Desolation

Via dei Chiavari 4, Roma
Via dei Chiavari 4, RomaPiazza di Trevi, 92, RomaVia del Banco di Santo Spirito, 61, RomaVia della Stelletta, 29, RomaVia del Plebiscito, 118, RomaVia della Maschera d'Oro, 15, Roma Via dei Coronari, 221, Roma Via del Banco di Santo Spirito, 61, RomaVia della Pace, 10, RomaVicolo del Fico, 19, RomaPiazza di Campo Marzio, 46, RomaVia del Teatro di Marcello, 2, RomaDesolationDesolationDesolationDesolationDesolationDesolation
1 2 3 4

Desolation // Anonymous Witnesses

 

2018, ongoing

 

photography

black and white negative film: Ilford HP4, HP5, Delta 100, Delta 400, Fomapan 200, Kentmere 400, Fuji T-Max 400

 

Vast amount of roman heritage is located outside of the archeological sites, on weird and unexpected places in European cities. For centuries sustainable structures of ancient buildings have been reused. Embedded Roman columns can be found in many residential areas in Italy and especially in Rome, incorporated in later buildings. The huge columns can be found in Christian churches and the smaller columns can be seen in the walls of residential houses. They are not makred by plates or inscriptions and are unnoticed by tourists as well as by locals. Furthermore, these pieces of Antiquity are surrounded by traffiic signs, posters, vehicles, even trash bags. Unlike Baroque syncretism and appropriation of ancient columns and obelisks, which mixed styles intentionally, building up its specific style, these reused columns have unintended (in artistic terms), but unique afterlife of chaotic recontextualization.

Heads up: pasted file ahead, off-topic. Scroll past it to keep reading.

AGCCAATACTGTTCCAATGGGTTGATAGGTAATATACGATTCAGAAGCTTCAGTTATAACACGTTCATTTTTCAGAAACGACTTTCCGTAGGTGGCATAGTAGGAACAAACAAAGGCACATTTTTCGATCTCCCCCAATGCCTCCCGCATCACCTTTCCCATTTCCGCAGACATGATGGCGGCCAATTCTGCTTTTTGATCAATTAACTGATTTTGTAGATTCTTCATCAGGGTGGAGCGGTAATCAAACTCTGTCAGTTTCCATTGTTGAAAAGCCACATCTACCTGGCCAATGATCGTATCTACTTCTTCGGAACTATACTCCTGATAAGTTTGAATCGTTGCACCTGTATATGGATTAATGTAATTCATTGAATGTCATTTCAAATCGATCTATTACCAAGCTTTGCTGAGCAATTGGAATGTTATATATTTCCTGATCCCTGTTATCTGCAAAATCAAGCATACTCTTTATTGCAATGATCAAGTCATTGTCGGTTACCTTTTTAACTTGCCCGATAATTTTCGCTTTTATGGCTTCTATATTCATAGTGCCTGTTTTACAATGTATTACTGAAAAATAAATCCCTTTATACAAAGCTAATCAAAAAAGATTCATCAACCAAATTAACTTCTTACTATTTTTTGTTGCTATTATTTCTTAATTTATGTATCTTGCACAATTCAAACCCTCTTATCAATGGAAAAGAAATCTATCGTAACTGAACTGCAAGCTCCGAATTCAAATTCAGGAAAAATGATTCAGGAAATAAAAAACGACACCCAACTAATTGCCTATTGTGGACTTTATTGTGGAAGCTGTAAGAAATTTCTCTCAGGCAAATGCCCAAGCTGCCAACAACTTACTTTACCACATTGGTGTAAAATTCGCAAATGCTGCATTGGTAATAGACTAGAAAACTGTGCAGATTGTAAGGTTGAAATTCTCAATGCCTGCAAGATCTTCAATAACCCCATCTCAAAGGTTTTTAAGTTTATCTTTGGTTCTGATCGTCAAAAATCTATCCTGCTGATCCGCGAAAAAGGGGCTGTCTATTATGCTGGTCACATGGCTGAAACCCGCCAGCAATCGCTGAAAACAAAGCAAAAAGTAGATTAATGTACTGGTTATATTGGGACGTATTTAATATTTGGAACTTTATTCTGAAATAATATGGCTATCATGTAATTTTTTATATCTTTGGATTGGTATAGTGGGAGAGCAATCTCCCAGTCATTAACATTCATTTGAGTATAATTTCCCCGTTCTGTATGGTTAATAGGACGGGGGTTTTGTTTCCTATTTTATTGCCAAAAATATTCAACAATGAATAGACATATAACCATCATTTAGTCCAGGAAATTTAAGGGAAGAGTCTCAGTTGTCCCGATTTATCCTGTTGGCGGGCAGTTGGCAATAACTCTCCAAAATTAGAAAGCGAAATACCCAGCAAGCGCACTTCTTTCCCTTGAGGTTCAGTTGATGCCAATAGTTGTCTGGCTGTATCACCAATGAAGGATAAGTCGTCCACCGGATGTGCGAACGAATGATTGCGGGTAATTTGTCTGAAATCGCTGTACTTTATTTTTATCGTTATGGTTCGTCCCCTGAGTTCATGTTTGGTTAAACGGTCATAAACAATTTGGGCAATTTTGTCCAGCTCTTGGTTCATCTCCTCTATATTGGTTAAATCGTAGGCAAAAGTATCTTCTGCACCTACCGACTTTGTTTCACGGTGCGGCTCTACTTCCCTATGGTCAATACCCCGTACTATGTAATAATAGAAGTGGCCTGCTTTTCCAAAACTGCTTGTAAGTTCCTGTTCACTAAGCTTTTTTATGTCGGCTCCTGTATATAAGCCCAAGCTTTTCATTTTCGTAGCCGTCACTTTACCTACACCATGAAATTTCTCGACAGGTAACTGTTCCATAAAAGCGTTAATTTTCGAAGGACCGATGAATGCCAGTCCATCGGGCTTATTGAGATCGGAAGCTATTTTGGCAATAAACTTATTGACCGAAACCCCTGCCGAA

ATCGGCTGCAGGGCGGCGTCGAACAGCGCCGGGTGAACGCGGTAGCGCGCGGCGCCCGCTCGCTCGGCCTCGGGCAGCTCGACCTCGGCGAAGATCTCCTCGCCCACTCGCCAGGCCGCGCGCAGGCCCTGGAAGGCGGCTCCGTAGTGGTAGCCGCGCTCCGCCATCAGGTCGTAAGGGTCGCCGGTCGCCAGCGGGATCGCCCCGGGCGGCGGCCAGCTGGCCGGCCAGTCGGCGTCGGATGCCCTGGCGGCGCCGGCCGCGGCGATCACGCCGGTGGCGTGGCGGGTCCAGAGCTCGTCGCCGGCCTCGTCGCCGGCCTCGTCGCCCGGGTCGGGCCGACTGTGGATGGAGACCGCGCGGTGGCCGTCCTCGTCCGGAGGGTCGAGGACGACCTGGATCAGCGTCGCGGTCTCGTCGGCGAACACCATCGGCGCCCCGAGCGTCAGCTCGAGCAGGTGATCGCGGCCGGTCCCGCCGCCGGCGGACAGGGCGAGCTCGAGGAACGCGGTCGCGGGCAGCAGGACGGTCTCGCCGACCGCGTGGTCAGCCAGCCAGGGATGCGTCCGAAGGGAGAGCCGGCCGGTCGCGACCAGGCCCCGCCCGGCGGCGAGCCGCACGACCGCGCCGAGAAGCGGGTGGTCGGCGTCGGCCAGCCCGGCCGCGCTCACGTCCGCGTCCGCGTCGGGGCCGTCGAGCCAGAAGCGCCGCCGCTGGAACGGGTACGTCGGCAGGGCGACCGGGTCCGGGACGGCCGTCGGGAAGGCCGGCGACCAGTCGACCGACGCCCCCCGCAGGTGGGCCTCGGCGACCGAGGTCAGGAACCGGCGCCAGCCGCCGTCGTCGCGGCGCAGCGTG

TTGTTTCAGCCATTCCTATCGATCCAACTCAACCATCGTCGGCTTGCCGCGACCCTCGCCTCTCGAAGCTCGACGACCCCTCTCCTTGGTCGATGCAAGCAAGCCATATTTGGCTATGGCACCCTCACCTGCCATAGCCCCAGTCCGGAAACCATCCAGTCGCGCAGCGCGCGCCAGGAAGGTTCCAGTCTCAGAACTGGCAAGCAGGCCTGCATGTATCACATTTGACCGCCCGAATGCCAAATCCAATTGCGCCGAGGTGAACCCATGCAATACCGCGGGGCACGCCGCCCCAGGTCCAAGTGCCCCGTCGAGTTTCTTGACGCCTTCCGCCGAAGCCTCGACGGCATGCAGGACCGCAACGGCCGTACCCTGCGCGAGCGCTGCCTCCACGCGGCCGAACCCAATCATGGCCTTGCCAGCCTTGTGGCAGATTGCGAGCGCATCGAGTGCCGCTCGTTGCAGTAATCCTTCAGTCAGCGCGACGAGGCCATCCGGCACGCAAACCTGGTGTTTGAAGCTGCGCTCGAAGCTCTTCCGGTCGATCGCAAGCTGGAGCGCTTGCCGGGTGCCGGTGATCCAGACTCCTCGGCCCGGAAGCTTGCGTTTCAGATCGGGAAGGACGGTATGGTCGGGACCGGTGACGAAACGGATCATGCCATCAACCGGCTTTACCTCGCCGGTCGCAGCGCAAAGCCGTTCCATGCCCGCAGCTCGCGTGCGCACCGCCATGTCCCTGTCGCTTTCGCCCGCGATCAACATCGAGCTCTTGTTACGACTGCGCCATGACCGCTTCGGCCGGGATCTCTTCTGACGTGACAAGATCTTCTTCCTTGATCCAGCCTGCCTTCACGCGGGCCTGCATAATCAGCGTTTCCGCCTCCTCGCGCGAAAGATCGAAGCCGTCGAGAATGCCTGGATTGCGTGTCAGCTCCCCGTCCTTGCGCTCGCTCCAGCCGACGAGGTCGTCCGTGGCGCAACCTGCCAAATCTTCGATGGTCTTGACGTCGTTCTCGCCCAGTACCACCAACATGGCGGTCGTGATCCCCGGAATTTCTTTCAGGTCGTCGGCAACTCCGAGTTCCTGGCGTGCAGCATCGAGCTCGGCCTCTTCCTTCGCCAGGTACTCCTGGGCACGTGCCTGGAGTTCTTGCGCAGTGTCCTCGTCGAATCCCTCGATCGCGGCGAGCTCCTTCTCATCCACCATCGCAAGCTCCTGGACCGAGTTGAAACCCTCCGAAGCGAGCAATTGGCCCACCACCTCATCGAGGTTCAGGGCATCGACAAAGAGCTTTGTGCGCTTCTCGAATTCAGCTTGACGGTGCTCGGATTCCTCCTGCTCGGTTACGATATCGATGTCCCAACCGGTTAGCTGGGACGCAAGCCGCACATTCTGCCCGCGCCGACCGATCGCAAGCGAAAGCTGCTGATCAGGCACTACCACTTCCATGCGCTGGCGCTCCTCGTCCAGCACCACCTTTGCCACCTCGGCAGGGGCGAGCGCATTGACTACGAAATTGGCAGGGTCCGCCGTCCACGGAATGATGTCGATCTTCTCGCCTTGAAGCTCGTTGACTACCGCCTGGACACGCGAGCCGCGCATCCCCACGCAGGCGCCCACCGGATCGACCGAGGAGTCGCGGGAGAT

I was intuitivly attracted and fascinated by these objects, because they are like anonymous, unsignificant, silenced witnesses of a past and its destruction. The columns bring the feeling that peculiarities from the past have survived and imperceptibly infiltrated our contemporary daily life in the busy city. By chance I run across “Desolation” - the fifth painting in the series “The Course of Empire” by Thomas Cole, containing a depiction of a huge and lonely Roman column as a symbol of the past. As a juxtaposition these small columns scattered in the contemporary city, hidding behind the corners, happen to represent a metaphor for contemporary human desolation in crowded spaces.

Although in the popular view these columns are all around Italy, in my purposeful search that went on for several months in Rome I found approxiamately sixty locations inside the Aurelian walls. I prefered to use artistic rather than merely documentary approach, so I visited these locations many times, to see them in different light and traffic conditions. Adhering to the desire to show these "anonymous stones" as a sustainable pieces of historical significance, with dense presence, although easy to overlook, I chose to capture them in the classical way, on a black and white negative film, mixing characteristics of variety of approaches: from Eugene Atget and Brassai to Lee Friedlander and Zoe Leonard.